• Nerk on February 3, 2010, 23:18 GMT

    I'm not a fan of the system. Its not that I dont want the sacred posting of umpire undermined, or the purity of the game blah blah. I do not like it because it is boring. The idea itself is interesting and seemingly simple. But this is far from an ideal world. Viewers now have to put up with the spectacle of the player umming and eering, wondering if he was hit in line, talking with his chum down the other end to see if he should refer. Then, when he actually does refer, we the viewer are put through endless slow motion replays, and commentators putting forth their opinions. Then finally, just before the brain collapses in on itself out of sheer boredom, the umpire is proved correct after all and the batsmen heads back to the pavillion. And now we can get back to cricket. In comes the bowler, does he find a faint edge? The umpire says no. So the feilding capt. ums and eers, and talks to everyone on the team to see if he should appeal...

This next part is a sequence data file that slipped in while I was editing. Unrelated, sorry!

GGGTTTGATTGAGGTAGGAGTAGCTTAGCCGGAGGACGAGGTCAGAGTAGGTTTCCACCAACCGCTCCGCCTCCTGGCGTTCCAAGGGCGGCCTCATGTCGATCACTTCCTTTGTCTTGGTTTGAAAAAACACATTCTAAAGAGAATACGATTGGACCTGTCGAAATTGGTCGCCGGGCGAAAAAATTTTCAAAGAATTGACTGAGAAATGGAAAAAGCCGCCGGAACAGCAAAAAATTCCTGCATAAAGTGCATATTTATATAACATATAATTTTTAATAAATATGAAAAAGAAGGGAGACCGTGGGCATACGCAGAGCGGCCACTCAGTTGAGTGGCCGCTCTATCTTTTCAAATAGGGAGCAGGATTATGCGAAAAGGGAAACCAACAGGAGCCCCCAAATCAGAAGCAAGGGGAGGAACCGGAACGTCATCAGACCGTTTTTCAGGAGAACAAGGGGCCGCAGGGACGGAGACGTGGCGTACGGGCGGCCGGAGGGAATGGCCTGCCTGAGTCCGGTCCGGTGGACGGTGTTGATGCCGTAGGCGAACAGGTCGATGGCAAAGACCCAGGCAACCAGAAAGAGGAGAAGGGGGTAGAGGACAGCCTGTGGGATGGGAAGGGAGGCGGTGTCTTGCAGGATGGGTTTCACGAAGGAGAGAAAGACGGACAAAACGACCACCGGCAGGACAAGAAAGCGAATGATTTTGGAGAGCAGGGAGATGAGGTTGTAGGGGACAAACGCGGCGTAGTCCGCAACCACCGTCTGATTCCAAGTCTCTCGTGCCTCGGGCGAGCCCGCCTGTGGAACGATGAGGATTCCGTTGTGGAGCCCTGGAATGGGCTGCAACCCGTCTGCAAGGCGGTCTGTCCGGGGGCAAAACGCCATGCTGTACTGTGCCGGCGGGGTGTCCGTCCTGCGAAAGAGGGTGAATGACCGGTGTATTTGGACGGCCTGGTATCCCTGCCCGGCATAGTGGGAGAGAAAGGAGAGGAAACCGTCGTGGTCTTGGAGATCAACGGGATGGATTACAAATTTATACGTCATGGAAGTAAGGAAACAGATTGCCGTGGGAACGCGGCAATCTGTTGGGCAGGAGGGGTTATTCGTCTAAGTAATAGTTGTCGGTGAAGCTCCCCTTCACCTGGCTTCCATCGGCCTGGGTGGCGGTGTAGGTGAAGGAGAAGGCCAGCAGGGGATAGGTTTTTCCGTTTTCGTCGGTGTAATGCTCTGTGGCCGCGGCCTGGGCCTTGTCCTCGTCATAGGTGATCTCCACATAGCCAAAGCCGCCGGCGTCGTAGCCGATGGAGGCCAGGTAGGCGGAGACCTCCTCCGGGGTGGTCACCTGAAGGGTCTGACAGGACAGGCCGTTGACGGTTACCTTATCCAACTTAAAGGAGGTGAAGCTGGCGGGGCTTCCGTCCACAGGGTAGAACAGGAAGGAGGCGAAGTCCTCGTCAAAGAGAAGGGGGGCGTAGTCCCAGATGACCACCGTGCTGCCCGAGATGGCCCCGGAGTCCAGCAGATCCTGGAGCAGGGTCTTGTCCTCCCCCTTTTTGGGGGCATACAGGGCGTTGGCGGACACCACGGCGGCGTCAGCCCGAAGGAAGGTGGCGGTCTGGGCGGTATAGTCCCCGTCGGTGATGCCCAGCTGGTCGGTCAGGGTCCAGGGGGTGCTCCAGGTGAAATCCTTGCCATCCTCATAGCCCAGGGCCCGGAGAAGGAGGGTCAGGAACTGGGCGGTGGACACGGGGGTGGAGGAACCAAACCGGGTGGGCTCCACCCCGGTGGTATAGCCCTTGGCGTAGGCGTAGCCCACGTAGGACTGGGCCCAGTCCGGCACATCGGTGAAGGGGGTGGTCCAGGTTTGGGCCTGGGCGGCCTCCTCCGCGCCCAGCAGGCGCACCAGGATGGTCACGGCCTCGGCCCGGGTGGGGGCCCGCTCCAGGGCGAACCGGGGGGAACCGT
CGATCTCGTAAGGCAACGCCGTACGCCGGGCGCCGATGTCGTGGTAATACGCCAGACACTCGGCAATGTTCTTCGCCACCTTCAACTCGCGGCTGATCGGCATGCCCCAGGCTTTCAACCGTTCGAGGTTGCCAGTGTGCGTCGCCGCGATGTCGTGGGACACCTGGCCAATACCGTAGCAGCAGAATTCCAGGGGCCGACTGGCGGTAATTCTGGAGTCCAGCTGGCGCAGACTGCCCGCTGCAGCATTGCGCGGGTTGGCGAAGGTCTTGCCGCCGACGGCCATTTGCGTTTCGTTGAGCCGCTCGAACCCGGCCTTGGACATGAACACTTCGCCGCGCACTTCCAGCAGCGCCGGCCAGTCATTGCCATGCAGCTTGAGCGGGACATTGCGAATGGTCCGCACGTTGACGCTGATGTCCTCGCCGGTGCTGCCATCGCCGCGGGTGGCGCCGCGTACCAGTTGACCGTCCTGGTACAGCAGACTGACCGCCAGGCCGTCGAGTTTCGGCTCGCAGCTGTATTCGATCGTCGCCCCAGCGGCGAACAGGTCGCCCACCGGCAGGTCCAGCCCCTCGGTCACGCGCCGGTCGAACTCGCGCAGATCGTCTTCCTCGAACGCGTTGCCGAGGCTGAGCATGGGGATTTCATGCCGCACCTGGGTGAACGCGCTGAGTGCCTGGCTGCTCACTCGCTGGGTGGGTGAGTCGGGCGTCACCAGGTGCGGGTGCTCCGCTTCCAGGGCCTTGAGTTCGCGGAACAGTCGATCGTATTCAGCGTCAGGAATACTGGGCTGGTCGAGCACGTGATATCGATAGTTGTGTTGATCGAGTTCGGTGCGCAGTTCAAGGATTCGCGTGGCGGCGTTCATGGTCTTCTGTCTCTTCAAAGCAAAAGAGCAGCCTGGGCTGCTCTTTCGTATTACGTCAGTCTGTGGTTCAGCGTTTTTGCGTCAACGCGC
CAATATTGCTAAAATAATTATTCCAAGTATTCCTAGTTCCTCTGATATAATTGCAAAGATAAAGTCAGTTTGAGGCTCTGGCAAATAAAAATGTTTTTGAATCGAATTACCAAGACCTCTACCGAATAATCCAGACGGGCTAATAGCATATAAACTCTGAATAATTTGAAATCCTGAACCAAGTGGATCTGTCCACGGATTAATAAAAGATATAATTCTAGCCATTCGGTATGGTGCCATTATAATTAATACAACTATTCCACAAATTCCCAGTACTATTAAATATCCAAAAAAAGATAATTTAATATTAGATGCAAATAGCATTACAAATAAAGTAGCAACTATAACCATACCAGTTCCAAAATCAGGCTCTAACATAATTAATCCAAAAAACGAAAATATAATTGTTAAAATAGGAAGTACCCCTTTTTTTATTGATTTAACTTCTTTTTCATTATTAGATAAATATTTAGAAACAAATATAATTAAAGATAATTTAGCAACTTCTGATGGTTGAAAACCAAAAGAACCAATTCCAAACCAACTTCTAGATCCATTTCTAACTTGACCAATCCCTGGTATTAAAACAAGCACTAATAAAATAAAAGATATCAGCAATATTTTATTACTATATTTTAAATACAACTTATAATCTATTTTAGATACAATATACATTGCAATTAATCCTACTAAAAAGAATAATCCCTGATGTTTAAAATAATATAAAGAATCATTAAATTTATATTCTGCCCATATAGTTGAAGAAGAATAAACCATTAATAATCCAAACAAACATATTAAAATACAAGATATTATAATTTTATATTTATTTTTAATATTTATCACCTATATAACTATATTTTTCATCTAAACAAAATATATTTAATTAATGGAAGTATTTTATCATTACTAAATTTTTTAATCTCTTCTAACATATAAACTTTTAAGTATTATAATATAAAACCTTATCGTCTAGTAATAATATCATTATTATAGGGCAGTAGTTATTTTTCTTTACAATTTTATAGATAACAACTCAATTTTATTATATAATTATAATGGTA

• factoryard on February 3, 2010, 13:56 GMT

    Yeah Rob you got it right, the third umps must have more authority, but he must also use the same criteria for all teams & players. Some players of some countries must not feel squeeze by a decision. Like the LBW'S , let's say the part of the ball hit inline, some third umps might give it out some might not. I would say if anything like 50% or more of the ball hit then it's out. Let us use our technology to find the % of the ball that hit the stump and no one will feel agrieve. The sport need to be fair & find the right decision, so if it calls for the third umps to have more authority then so be it. Let us take a look at all the big money sport, the authorities do whatever to make sure they get the right decision. Time, no problem just let us get it right for all.

  • DavidJohnson on February 3, 2010, 13:29 GMT

    The technology is there to take a lot off the on-field umpires:-